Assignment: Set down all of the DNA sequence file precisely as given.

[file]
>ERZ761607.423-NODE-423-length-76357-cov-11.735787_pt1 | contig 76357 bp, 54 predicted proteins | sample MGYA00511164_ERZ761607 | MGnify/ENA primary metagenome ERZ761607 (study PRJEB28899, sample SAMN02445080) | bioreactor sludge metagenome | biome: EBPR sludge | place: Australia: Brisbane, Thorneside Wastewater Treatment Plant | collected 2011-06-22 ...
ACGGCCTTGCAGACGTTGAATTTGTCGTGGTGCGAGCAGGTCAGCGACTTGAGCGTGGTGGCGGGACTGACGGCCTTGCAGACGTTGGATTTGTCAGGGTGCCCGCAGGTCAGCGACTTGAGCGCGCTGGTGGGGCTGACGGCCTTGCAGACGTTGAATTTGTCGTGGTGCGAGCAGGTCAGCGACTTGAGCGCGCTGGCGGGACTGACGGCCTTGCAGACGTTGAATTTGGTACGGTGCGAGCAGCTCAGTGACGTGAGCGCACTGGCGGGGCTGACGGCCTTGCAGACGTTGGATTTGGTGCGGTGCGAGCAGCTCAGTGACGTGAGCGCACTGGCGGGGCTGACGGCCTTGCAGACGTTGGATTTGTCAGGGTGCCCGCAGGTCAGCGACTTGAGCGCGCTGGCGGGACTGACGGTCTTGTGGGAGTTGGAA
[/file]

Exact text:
>ERZ761607.423-NODE-423-length-76357-cov-11.735787_pt1 | contig 76357 bp, 54 predicted proteins | sample MGYA00511164_ERZ761607 | MGnify/ENA primary metagenome ERZ761607 (study PRJEB28899, sample SAMN02445080) | bioreactor sludge metagenome | biome: EBPR sludge | place: Australia: Brisbane, Thorneside Wastewater Treatment Plant | collected 2011-06-22 ...
ACGGCCTTGCAGACGTTGAATTTGTCGTGGTGCGAGCAGGTCAGCGACTTGAGCGTGGTGGCGGGACTGACGGCCTTGCAGACGTTGGATTTGTCAGGGTGCCCGCAGGTCAGCGACTTGAGCGCGCTGGTGGGGCTGACGGCCTTGCAGACGTTGAATTTGTCGTGGTGCGAGCAGGTCAGCGACTTGAGCGCGCTGGCGGGACTGACGGCCTTGCAGACGTTGAATTTGGTACGGTGCGAGCAGCTCAGTGACGTGAGCGCACTGGCGGGGCTGACGGCCTTGCAGACGTTGGATTTGGTGCGGTGCGAGCAGCTCAGTGACGTGAGCGCACTGGCGGGGCTGACGGCCTTGCAGACGTTGGATTTGTCAGGGTGCCCGCAGGTCAGCGACTTGAGCGCGCTGGCGGGACTGACGGTCTTGTGGGAGTTGGAA